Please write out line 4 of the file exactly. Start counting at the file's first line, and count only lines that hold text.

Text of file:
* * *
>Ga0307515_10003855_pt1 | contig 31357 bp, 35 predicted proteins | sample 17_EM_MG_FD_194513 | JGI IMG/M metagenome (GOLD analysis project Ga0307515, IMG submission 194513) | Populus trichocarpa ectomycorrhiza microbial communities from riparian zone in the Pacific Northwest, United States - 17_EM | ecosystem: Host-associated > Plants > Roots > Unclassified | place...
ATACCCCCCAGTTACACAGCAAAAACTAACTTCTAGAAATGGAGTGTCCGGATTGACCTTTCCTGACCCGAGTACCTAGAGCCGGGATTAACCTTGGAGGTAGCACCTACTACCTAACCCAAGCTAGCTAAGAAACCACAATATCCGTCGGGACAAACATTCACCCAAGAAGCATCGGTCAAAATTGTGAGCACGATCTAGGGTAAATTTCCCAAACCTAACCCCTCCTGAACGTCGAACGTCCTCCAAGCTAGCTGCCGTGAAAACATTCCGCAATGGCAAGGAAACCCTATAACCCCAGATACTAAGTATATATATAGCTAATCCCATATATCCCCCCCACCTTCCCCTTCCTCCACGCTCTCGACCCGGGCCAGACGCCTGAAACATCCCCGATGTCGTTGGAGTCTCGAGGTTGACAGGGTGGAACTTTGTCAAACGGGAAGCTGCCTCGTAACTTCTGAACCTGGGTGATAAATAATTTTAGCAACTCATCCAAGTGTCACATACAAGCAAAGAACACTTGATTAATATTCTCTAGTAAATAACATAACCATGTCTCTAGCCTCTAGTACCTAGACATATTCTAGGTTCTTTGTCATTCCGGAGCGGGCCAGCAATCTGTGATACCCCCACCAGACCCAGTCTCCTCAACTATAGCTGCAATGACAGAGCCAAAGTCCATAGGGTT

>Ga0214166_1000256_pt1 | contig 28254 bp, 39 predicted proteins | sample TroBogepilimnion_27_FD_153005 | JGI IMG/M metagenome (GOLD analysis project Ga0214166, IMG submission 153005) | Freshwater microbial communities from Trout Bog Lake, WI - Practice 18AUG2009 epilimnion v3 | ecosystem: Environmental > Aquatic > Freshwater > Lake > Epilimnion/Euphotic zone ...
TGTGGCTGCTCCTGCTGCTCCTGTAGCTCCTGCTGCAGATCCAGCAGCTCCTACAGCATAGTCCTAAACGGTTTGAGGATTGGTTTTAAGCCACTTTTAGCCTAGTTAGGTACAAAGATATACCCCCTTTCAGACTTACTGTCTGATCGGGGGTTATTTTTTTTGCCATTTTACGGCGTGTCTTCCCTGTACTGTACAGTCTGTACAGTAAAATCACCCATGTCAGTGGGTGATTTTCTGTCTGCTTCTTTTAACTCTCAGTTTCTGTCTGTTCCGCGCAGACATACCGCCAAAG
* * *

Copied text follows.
TGTGGCTGCTCCTGCTGCTCCTGTAGCTCCTGCTGCAGATCCAGCAGCTCCTACAGCATAGTCCTAAACGGTTTGAGGATTGGTTTTAAGCCACTTTTAGCCTAGTTAGGTACAAAGATATACCCCCTTTCAGACTTACTGTCTGATCGGGGGTTATTTTTTTTGCCATTTTACGGCGTGTCTTCCCTGTACTGTACAGTCTGTACAGTAAAATCACCCATGTCAGTGGGTGATTTTCTGTCTGCTTCTTTTAACTCTCAGTTTCTGTCTGTTCCGCGCAGACATACCGCCAAAG